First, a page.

Build strength and boost your flexibility with these eight mobility moves

This short routine encourages balance in your body, develops strength, and improves your mobility without equipment

A woman stretching on a yoga mat as part of her mobility training
(Image credit: Getty)

When you think of activities to help you stay in shape, high-intensity workouts, a long run, or an extended gym session probably spring to mind. However, there are other less-intense types of movement that are just as important for your health. 

It's easy to overlook mobility training exercises, but they form the foundation of most workout moves and can help your posture and make every day tasks like walking and lifting easier. 

Fortunately, you can use this eight-move sequence from Sweat app trainer Britany Williams (opens in new tab) to add some mobility exercises into your routine or as a standalone session. You can do it anywhere too, from the gym to your home to a hotel room. 

The only equipment you might need is a dumbbell to deepen the knees over toes stretch, and a yoga mat (opens in new tab) to make yourself more comfortable during lying exercises. To get the most from these activities, it's important to focus on your form. 

Whether you're new to mobility sessions or could use a refresher, check out Williams' demonstrations for each of the eight movements to practice the technique before you start.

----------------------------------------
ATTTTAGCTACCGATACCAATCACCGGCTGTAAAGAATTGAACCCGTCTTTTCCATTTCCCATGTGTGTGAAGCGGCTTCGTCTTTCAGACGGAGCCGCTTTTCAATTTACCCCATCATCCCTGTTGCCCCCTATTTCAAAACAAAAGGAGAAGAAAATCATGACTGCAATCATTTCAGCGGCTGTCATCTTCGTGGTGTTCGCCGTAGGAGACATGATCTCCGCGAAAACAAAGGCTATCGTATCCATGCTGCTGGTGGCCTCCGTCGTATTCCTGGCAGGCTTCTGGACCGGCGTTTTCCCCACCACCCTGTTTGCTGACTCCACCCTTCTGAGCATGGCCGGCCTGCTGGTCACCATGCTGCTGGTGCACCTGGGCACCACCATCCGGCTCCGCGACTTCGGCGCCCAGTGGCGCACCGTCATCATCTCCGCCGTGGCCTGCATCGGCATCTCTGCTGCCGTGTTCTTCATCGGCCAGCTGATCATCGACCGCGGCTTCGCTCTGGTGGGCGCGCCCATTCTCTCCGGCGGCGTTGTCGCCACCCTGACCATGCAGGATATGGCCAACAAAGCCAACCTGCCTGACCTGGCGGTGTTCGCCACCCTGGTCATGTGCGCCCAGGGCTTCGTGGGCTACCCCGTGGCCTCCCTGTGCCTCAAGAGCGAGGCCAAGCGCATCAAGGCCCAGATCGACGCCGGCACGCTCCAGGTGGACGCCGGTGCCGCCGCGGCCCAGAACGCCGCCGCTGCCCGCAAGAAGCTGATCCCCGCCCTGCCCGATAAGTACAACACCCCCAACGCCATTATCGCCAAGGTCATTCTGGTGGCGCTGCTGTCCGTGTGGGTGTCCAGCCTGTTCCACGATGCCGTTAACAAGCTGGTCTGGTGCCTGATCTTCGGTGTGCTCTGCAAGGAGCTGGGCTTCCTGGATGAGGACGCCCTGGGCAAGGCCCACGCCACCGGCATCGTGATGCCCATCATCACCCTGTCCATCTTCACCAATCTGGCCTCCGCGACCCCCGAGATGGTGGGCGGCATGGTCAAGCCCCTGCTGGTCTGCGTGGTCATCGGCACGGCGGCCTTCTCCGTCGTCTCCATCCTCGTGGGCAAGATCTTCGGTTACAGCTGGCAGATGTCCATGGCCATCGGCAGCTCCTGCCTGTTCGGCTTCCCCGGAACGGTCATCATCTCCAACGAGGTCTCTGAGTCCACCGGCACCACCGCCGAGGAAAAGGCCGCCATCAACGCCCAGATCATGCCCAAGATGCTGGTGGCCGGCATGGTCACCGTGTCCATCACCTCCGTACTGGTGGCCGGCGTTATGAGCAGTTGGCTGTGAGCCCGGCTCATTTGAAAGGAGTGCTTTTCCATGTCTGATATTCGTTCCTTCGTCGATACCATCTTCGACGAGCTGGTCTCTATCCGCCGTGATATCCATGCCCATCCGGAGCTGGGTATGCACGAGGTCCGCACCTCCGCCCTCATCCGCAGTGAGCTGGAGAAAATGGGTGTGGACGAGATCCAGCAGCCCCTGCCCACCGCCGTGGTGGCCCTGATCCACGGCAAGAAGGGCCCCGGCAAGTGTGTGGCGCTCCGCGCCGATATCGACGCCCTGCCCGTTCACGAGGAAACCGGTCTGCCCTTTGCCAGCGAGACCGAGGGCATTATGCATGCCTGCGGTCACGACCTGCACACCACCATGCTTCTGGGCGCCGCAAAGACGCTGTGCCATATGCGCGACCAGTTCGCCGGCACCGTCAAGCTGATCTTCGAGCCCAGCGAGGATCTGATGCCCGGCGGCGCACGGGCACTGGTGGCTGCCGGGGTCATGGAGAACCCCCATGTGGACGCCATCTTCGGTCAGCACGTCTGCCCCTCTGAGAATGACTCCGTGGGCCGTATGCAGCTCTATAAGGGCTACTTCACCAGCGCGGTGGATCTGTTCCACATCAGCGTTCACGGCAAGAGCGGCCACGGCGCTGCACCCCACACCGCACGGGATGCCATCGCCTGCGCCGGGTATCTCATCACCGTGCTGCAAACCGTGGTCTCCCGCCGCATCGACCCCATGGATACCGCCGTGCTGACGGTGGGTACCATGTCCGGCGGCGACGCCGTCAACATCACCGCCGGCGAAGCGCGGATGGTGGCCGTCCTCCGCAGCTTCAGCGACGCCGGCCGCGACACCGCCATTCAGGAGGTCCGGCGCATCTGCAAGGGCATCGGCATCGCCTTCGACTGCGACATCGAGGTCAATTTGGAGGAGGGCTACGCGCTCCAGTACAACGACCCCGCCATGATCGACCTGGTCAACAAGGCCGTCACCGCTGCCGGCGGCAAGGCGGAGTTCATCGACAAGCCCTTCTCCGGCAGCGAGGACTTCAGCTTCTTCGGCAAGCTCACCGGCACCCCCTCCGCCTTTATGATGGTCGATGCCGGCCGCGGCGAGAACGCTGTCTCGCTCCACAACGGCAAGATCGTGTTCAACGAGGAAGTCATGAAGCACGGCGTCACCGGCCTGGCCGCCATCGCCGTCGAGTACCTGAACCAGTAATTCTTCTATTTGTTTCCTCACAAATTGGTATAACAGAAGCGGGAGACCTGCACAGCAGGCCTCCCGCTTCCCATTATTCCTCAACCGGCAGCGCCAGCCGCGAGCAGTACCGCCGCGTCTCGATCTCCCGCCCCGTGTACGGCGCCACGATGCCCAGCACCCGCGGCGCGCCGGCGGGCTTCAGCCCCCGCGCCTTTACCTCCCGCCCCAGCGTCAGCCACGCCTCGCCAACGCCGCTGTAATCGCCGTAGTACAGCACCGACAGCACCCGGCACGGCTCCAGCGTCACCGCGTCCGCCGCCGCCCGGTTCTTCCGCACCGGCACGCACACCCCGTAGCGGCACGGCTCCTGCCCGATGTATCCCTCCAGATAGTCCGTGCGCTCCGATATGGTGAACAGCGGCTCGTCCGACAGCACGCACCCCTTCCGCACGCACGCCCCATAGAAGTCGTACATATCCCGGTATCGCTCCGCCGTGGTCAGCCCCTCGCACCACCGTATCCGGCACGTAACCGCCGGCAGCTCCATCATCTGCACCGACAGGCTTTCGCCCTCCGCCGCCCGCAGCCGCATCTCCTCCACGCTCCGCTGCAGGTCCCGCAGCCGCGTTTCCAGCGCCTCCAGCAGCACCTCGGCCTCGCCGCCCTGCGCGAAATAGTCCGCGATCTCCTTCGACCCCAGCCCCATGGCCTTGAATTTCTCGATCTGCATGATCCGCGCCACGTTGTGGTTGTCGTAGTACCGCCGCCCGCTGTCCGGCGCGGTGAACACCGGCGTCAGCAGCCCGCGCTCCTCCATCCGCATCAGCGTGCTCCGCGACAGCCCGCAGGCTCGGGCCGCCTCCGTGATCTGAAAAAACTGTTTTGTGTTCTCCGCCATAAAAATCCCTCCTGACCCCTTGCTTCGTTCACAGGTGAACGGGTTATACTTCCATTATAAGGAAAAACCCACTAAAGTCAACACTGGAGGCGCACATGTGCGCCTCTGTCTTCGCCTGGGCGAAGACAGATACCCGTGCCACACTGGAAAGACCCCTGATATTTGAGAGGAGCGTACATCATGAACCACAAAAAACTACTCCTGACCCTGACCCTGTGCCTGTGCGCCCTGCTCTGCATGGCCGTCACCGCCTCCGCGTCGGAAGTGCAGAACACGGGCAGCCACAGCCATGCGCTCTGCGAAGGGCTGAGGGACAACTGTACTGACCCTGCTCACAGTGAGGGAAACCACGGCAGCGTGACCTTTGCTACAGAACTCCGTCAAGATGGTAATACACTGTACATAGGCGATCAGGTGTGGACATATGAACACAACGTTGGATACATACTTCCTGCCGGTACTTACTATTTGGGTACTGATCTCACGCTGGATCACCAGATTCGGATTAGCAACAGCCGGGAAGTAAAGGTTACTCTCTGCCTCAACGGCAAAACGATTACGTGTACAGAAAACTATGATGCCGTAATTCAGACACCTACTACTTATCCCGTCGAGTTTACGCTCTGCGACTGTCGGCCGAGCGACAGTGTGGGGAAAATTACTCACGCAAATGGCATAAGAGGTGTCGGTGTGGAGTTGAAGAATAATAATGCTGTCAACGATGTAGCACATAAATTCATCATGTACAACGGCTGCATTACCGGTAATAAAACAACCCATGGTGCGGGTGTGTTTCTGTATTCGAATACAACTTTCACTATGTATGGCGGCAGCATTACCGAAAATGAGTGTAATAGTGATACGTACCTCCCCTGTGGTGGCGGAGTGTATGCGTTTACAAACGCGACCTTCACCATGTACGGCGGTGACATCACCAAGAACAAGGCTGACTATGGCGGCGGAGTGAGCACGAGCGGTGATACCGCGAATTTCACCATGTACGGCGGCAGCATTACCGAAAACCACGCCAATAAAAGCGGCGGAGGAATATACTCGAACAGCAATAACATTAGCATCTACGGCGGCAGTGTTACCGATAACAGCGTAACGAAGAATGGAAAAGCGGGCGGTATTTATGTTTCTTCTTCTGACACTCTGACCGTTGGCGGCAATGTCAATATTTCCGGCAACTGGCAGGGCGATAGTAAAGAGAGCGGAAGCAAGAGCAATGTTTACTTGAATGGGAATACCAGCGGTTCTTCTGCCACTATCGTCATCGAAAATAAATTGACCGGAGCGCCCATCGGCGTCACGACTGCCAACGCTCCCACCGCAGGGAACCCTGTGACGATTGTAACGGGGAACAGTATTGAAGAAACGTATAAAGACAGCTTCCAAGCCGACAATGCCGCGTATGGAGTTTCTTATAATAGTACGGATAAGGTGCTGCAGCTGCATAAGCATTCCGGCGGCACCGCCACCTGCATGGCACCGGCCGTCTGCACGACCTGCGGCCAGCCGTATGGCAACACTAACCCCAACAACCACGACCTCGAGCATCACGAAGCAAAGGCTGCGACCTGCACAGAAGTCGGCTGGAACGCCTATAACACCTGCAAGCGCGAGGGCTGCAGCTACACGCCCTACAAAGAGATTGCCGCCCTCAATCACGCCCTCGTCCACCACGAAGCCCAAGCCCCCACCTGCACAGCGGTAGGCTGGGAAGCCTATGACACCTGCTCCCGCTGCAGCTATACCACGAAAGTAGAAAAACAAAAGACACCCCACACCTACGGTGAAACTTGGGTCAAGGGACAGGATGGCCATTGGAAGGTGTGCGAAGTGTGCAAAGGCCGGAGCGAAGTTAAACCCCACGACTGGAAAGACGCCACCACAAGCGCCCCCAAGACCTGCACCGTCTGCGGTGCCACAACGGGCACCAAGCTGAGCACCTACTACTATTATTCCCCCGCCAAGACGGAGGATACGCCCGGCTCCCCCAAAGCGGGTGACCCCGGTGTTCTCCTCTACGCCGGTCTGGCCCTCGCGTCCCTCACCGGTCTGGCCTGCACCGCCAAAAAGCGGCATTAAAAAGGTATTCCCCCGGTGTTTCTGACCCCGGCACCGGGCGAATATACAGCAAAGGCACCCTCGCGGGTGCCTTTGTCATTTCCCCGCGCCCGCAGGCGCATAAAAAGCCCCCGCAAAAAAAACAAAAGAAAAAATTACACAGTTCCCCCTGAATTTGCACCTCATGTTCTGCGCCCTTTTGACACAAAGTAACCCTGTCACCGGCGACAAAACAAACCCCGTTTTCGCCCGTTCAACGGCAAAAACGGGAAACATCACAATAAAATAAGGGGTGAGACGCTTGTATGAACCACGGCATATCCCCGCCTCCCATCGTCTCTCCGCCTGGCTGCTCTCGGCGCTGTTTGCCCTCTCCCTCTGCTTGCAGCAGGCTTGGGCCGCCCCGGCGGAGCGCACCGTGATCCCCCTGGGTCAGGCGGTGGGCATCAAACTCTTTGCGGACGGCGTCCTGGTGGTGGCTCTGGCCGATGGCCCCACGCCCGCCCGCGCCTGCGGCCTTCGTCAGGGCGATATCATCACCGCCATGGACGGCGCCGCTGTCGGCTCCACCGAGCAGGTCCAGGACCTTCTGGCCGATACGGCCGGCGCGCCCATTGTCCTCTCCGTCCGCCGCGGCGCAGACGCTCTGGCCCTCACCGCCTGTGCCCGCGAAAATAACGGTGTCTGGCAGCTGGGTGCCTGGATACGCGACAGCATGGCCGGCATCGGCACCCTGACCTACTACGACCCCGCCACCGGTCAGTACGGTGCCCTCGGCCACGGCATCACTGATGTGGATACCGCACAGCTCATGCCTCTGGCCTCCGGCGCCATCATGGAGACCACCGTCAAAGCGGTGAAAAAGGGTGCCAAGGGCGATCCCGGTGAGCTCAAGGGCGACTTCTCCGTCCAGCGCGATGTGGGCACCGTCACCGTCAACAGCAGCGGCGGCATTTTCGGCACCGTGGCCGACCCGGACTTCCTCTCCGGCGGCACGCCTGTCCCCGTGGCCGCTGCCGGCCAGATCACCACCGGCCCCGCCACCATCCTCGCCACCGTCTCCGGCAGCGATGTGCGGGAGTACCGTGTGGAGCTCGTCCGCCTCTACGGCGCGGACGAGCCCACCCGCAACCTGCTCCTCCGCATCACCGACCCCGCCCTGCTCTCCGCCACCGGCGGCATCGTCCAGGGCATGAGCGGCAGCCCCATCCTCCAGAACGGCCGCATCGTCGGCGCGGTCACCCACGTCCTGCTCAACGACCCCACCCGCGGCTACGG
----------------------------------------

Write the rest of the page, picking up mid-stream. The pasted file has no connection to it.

Watch Britany Williams' eight-move mobility session

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The moves in Williams routine focus on a range of different joints to improve your all-round mobility. There are dedicated exercises to boost the range of motion around your ankles, hips, shoulders and spine, making for a comprehensive session.

Williams also says the routine can help reduce the risk of injury by allowing you to carry out day-to-day tasks more safely. For example, good mobility means your shoulder joint will be strong enough to support your arm as you reach for an item on the top shelf at a supermarket, so you're less likely to hurt yourself in the process.

Another way you can work on your mobility is by practicing yoga (something our writer found out when they did yoga every day for 30 days (opens in new tab)). To get started, why not try these beginner's yoga exercises (opens in new tab)

The common link between all these practices if your core — a section of mid-body muscle that connects your upper and lower body, promotes circulation, and improves balance. This core workout for beginners (opens in new tab) is a great way to start. 

Harry Bullmore

Harry Bullmore is a fitness writer covering everything from reviews to features for LiveScience, T3, TechRadar, Fit&Well and more. So, whether you’re looking for a new fitness tracker or wondering how to shave seconds off your 5K PB, chances are he’s written something to help you improve your training.

When not writing, he’s most likely to be found experimenting with a wide variety of training methods in his home gym or trying to exhaust his ever-energetic puppy.

Prior to joining Future, Harry wrote health and fitness product reviews for publications including Men’s Health, Women’s Health and Runner’s World. Before this, he spent three years as a news reporter with work in more than 70 national and regional newspapers.